The enormous amounts of quantum data exchanged by quantum computers thousands of kilometers away can be manipulated by a new detector created by JPL and Caltech. The potential to run millions of times faster than current computers lies in quantum computing. However, in order for quantum computers to be connected over long distances, a special quantum communication network will be needed.
To help build such a web, scientists at NASA's Jet Propulsion Laboratory and Caltech have created a device that can count countless tiny photons (particles of quantum light) with incredible accuracy. The Performance-Enhanced Array for Counting Optical Quanta (PEACOQ) detector can monitor the time each photon hits itself in 100 trillionths of a second, at a rate of 1,5 billion photons per second; it's like measuring individual drops of water sprayed from a fire hose. Other detectors could not reach this speed.
"The transmission of quantum information over long distances has been very limited until now," said Ioana Craiciu of the PEACOQ project team, postdoctoral researcher at JPL and first author of the study. "Transmitting quantum information at higher speeds and farther is possible thanks to new detector technologies like the PEACOQ that can measure single photons with a fraction of a millisecond precision."
Traditional computers copy information as a series of 1s and 0s, commonly known as bits, and send it via modems and communication networks. The bits are then transferred over cables, optical fibers, and space using radio waves or flashes of light. After the pieces are retrieved, they are reassembled to produce the original data.
Communication between quantum computers is different. Quantum bits or qubits are used to store information, which are fundamental particles such as electrons and photons that cannot be reproduced and retransmitted without being destroyed. Quantum information is distorted after only a few dozen miles transmitted over optical fibers using encoded photons, increasing the difficulty and greatly reducing the potential size of any future network.
A special free-space optical quantum network could include space "nodes" on Earth-orbiting satellites to enable quantum computers to communicate outside of these constraints. These nodes will act as data transmitters by generating entangled pairs of photons and sending them to two quantum computer terminals hundreds or perhaps thousands of kilometers apart.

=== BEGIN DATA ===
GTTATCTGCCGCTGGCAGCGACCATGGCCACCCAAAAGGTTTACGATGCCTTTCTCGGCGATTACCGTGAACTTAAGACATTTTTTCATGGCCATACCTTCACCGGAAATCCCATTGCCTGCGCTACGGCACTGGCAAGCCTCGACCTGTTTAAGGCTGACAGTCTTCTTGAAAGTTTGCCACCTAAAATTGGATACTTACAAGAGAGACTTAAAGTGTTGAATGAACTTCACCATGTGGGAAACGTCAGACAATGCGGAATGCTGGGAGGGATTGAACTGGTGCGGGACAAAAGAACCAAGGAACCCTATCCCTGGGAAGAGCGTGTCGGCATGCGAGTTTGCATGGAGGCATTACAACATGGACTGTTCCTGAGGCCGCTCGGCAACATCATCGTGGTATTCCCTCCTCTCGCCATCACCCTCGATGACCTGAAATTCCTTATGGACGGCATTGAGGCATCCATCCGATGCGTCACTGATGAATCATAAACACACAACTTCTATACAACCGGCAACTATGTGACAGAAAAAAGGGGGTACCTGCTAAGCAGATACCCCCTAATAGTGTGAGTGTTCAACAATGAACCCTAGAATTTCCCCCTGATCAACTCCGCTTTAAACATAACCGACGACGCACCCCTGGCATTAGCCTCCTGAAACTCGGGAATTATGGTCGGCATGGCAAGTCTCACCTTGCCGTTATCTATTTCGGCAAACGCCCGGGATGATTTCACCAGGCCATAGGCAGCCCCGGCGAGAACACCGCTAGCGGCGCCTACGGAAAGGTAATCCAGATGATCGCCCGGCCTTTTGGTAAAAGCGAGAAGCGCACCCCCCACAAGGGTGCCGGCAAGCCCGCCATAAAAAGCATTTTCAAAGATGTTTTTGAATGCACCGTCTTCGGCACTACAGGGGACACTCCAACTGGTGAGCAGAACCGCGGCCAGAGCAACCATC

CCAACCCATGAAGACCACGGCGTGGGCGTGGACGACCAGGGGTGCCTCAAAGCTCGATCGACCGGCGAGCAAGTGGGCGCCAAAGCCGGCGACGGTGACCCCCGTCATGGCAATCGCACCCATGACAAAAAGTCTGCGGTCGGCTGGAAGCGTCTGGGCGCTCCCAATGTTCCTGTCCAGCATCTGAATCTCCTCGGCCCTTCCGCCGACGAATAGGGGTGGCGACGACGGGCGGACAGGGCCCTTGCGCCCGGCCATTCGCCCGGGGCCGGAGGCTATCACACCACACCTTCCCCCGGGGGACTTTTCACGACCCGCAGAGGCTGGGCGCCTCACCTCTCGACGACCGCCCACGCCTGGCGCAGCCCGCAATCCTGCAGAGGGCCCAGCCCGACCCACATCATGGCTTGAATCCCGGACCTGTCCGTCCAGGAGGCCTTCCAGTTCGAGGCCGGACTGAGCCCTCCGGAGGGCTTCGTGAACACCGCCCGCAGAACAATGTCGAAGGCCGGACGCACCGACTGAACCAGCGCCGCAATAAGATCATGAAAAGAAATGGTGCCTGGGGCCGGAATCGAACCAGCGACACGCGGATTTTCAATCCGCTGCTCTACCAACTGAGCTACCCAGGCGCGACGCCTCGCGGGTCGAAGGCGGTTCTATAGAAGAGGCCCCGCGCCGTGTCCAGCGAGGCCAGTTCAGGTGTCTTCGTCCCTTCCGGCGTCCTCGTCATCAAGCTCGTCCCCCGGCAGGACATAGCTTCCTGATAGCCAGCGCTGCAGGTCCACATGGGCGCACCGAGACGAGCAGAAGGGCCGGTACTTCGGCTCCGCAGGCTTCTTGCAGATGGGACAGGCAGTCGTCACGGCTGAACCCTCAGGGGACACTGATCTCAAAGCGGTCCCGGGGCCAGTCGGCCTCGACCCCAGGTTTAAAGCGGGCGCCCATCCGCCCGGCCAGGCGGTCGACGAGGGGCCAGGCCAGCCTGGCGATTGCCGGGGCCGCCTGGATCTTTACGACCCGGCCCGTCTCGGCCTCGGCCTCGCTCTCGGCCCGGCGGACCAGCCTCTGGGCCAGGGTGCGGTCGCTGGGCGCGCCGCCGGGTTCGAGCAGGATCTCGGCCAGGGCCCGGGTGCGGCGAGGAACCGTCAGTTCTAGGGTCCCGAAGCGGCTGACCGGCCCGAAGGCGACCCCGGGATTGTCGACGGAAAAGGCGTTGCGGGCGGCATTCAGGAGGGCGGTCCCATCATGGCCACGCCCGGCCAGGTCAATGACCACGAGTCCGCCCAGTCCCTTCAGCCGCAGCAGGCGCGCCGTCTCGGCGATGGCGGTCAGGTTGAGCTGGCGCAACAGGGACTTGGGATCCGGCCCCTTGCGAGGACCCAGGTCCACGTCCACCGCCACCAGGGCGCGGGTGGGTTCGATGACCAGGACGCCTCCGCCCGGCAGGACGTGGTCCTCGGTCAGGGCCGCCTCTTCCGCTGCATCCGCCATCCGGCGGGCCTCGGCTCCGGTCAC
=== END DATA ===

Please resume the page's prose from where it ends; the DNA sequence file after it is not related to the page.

Even with a large distance between them, entangled photon pairs are so interconnected that measuring one instantly changes the results of measuring the other. However, a very sensitive detector like the PEACOQ would need to measure exactly when it received each photon and transmit the data it contained so that these entangled photons could be received by the terminal of a quantum computer.
The detector is a small device. It features 32 niobium nitride superconducting nanowires on a silicon chip, with radiating connectors that give the detector its name. The detector is only 13 microns wide. Each nanowire is 10.000 times thinner than a human hair.
Developed by JPL's Micro Devices Laboratory and supported by NASA's Space Communications and Navigation (SCaN) program, the PEACOQ detector must be kept at a cryogenic temperature that is just 272 degrees Fahrenheit below absolute zero (minus 458 degrees Celsius). This preserves the superconducting state of the nanowires; this is necessary for them to convert the absorbed photons into electrical pulses that transmit quantum data.
The detector must be sensitive enough to detect single photons, but must also be built to withstand being bombarded by several photons at once. This dead time is kept to a minimum, although each superconducting nanowire in the detector temporarily loses its ability to detect more photons when struck by a photon. PEACOQ also has 32 nanowires, so when one "dies" the others can fill the void.
According to Craiciu, PEACOQ will soon be used in laboratory experiments to demonstrate quantum communication at faster rates or over longer distances. In the long run, it could offer a solution to the problem of how to send quantum data around the world.
Deep Space Testing
PEACOQ is based on the detector created for NASA's Deep Space Optical Communications (DSOC) technology demonstration and is part of a larger NASA initiative to enable free space optical communications between space and earth. DSOC will launch for the first time later this year alongside NASA's Psyche mission to demonstrate how future high-bandwidth optical communications between Earth and deep space could work.
While the DSOC ground terminal at Caltech's Palomar Observatory in Southern California won't transmit quantum information, it still needs the same high precision to count individual photons coming from the laser from the DSOC transceiver as it travels through deep space.
Matt Shaw, who is responsible for JPL's work on superconducting detectors, said, “This is considered the same technology as a different detector category. "Whether it's coded with quantum information or we want to detect single photons from a laser source in space, we're still counting single photons," he said.
Günceleme: 03/03/2023 18:57